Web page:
The Power of Photographs of Buildings in the Dresden Urban Discourse. Towards a Visual Discourse Analysis

  • Gabriela B. Christmann Leibniz Institute for Regional Development and Structural Planning
Keywords: sociology of knowledge, discourse, image analysis, photography, visual discourse analysis, urban sociology

Abstract

"Old Dresden" which is known worldwide as a symbol for inept destruction in World War II stopped existing in its physical form in February 1945. The image of "old Dresden," however, has been maintained in the minds of its citizens. This is as results of the visualization of historical buildings. Buildings are artifacts that can be experienced visually and aesthetically. Thus, it is not surprising that in the context of public discourses they "demand" an appropriate representation in a visual and in an aesthetic respect. In the urban discourse of Dresden the visualization of buildings plays an important role. In the article the author exemplifies her methodical approach to visual discourse analysis. She acts on the assumption that three levels of analyzing images must be taken into consideration: 1. the composition of the image, with its content and design, 2. the context of production and publication, including the horizon of historic events, and 3. the mode of reception, with respect to communicative processes. URN: urn:nbn:de:0114-fqs0803115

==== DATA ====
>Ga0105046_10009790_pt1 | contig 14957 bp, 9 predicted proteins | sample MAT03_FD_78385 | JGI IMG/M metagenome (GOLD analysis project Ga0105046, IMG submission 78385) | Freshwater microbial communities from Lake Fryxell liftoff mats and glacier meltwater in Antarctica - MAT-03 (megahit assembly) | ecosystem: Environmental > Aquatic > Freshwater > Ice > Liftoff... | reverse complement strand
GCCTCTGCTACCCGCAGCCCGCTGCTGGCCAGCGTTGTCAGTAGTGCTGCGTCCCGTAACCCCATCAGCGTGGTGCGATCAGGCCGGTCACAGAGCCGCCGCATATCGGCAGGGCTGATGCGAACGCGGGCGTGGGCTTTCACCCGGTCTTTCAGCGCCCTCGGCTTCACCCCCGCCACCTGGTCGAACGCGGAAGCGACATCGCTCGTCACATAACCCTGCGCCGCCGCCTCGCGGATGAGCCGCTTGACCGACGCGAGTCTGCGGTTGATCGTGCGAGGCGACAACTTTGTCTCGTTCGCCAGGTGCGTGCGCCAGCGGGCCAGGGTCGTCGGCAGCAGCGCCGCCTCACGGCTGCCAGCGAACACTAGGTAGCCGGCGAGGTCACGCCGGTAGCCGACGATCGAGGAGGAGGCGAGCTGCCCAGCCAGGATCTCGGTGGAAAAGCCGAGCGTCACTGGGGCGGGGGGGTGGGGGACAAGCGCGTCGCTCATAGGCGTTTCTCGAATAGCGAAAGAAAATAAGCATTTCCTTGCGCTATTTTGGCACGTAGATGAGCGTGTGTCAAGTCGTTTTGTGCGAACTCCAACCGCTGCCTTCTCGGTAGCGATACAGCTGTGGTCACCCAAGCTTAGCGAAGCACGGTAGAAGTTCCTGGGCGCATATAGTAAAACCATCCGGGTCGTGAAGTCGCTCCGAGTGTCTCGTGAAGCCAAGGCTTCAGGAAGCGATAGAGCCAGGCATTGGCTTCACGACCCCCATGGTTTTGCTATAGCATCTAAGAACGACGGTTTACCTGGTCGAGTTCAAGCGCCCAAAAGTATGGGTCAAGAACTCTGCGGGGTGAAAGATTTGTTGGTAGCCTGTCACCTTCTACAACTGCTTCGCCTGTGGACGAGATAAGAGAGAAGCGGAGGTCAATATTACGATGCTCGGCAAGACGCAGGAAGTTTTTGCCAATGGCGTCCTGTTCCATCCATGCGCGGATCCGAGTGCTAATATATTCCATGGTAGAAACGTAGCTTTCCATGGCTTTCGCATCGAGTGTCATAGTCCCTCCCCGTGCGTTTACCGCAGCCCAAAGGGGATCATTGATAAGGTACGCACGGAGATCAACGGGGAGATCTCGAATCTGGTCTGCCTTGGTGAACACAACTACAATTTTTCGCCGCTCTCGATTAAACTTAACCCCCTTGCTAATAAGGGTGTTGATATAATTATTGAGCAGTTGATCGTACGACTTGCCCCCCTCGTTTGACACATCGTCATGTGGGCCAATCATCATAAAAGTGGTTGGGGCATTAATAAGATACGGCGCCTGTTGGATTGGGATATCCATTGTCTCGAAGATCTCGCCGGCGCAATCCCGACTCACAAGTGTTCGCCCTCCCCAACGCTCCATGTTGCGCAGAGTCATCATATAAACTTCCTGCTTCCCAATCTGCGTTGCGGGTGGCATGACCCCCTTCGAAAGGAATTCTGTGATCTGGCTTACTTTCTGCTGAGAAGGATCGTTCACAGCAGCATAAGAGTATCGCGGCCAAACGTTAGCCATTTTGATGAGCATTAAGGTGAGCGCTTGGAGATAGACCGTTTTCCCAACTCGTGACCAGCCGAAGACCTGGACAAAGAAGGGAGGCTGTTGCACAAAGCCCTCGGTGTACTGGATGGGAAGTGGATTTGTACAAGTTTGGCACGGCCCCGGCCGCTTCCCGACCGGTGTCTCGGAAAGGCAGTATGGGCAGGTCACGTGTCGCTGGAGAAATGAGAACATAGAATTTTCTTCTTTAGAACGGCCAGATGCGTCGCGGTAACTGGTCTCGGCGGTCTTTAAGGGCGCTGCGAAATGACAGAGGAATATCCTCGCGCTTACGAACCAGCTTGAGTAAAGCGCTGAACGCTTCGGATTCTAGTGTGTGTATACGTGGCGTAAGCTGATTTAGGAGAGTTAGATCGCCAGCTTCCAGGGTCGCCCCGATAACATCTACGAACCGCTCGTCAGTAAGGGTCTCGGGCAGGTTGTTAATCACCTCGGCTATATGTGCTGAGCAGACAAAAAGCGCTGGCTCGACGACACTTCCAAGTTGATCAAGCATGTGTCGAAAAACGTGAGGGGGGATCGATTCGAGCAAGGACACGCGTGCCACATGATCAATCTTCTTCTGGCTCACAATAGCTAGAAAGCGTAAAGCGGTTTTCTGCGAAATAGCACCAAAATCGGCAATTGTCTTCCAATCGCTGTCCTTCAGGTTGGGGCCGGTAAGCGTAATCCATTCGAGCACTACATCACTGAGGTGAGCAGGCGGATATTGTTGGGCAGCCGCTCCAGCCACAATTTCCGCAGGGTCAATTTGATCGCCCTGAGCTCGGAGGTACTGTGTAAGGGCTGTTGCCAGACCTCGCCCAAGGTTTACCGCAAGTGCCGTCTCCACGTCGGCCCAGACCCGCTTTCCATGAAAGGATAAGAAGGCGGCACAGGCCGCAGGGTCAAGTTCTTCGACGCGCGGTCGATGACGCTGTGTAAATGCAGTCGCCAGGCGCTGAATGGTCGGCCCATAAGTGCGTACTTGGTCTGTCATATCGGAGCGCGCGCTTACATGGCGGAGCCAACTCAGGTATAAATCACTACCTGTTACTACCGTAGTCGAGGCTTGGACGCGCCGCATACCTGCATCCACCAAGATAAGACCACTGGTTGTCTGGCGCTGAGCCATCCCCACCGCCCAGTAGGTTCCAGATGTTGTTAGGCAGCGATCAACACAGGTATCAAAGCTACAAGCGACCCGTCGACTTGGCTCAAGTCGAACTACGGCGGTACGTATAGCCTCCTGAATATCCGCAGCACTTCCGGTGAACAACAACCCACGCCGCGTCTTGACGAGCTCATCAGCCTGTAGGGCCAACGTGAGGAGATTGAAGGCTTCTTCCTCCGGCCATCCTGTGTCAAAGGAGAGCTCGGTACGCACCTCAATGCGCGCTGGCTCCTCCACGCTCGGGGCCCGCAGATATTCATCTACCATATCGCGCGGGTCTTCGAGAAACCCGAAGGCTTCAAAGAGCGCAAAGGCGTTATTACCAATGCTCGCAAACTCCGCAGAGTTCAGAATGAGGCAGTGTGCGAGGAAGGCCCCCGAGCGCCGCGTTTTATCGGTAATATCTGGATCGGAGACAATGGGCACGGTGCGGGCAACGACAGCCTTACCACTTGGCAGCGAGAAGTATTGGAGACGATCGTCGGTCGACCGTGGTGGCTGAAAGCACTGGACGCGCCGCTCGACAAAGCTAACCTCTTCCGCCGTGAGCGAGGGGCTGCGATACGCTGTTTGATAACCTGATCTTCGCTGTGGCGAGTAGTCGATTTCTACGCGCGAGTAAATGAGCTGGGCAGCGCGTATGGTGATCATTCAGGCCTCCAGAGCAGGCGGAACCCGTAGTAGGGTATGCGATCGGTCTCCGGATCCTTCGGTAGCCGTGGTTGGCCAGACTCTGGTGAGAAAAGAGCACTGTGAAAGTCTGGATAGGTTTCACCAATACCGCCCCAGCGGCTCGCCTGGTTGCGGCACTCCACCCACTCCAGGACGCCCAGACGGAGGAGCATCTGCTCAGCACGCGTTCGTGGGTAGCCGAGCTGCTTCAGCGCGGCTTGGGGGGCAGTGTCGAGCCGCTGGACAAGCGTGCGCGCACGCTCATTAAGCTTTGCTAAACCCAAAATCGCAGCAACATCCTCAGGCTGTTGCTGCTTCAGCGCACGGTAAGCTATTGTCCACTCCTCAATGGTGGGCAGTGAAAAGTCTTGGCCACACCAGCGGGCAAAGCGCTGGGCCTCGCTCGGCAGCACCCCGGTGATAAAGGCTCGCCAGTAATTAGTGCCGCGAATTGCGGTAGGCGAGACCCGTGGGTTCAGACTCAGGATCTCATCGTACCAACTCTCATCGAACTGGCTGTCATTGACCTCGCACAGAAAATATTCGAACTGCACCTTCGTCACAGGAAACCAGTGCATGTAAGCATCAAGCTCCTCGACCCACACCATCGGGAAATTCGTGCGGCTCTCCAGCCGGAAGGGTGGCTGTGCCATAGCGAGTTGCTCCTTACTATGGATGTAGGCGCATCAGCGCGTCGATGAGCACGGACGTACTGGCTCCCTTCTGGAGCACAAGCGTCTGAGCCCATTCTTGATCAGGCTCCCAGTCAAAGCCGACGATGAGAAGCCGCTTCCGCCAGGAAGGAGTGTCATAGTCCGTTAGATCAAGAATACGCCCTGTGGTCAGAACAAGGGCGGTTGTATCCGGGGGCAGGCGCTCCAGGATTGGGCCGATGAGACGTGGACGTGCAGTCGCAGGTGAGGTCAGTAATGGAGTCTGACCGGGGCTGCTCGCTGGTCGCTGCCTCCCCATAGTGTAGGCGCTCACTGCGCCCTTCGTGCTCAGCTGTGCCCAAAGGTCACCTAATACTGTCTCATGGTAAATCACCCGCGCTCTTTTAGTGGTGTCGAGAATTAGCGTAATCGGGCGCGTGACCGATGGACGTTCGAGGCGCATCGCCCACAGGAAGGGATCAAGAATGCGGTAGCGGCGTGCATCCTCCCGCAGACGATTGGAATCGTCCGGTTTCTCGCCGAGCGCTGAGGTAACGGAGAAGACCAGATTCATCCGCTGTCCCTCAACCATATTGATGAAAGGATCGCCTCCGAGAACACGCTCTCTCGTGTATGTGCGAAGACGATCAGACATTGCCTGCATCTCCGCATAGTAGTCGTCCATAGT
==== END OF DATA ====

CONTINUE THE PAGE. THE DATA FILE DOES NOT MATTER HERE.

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Author Biography

Gabriela B. Christmann, Leibniz Institute for Regional Development and Structural Planning
Dr. Gabriela B. CHRISTMANN, born in 1961, studied social work at the University of Applied Sciences Ravensburg-Weingarten, and furthermore sociology and political science at the University of Constance (Germany). In the early nineties she did empirical research on the environmental movement (doctoral thesis). In 2003 she completed her postdoctorate research on urban discourse in Dresden. Her main research interests include the sociology of knowledge and culture, urban sociology, communication analysis and methods of qualitative research.
Published
2008-09-28
Section
Thematic Issue